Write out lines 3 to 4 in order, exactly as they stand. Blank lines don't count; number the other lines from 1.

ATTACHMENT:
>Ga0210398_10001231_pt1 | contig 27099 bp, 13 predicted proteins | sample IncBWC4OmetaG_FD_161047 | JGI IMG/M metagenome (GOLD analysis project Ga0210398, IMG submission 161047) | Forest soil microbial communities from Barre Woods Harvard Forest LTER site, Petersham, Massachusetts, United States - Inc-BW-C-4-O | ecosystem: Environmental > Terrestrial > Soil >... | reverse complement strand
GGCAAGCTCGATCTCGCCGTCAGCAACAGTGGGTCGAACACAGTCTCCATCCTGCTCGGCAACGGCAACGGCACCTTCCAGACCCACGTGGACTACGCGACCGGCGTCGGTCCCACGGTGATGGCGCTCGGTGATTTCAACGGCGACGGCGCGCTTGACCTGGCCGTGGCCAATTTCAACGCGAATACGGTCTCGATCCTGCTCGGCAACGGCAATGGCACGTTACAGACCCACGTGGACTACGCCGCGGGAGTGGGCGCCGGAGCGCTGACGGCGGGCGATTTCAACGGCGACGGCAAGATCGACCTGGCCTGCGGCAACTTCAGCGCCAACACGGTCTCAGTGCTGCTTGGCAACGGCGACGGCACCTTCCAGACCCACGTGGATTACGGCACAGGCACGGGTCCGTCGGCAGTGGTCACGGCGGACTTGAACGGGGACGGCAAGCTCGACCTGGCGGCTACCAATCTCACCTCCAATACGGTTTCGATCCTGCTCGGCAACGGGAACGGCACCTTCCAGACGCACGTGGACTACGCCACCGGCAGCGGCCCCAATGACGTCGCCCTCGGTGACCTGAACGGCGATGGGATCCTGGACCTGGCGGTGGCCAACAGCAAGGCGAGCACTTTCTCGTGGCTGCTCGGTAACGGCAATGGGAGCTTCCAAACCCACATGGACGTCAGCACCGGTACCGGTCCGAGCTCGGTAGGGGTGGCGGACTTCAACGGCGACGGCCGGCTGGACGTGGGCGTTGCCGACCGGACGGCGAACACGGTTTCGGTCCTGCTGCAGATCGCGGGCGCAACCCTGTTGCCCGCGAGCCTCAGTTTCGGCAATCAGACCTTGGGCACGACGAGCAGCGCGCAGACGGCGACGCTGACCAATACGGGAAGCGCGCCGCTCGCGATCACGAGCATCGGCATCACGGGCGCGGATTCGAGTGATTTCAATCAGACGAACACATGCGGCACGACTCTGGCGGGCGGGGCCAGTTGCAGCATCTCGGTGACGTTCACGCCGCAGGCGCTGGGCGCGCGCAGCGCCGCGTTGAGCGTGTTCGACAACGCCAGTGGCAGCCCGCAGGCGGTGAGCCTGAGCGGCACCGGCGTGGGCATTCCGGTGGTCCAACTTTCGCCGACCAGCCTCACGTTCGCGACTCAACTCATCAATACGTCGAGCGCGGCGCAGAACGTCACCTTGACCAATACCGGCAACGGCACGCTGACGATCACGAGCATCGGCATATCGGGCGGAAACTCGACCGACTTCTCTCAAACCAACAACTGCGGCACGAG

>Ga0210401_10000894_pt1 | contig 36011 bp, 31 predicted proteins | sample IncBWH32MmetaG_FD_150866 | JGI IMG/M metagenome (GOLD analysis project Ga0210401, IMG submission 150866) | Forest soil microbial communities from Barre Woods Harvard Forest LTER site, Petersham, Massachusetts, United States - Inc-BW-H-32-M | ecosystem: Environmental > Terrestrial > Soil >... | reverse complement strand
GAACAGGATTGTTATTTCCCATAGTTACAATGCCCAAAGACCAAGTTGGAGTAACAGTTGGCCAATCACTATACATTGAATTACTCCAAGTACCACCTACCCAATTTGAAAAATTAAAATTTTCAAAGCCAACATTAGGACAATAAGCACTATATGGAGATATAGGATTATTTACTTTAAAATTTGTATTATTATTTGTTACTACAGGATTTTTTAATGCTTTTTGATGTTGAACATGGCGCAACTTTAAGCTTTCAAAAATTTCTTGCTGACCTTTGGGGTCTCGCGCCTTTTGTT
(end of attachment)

>Ga0210401_10000894_pt1 | contig 36011 bp, 31 predicted proteins | sample IncBWH32MmetaG_FD_150866 | JGI IMG/M metagenome (GOLD analysis project Ga0210401, IMG submission 150866) | Forest soil microbial communities from Barre Woods Harvard Forest LTER site, Petersham, Massachusetts, United States - Inc-BW-H-32-M | ecosystem: Environmental > Terrestrial > Soil >... | reverse complement strand
GAACAGGATTGTTATTTCCCATAGTTACAATGCCCAAAGACCAAGTTGGAGTAACAGTTGGCCAATCACTATACATTGAATTACTCCAAGTACCACCTACCCAATTTGAAAAATTAAAATTTTCAAAGCCAACATTAGGACAATAAGCACTATATGGAGATATAGGATTATTTACTTTAAAATTTGTATTATTATTTGTTACTACAGGATTTTTTAATGCTTTTTGATGTTGAACATGGCGCAACTTTAAGCTTTCAAAAATTTCTTGCTGACCTTTGGGGTCTCGCGCCTTTTGTT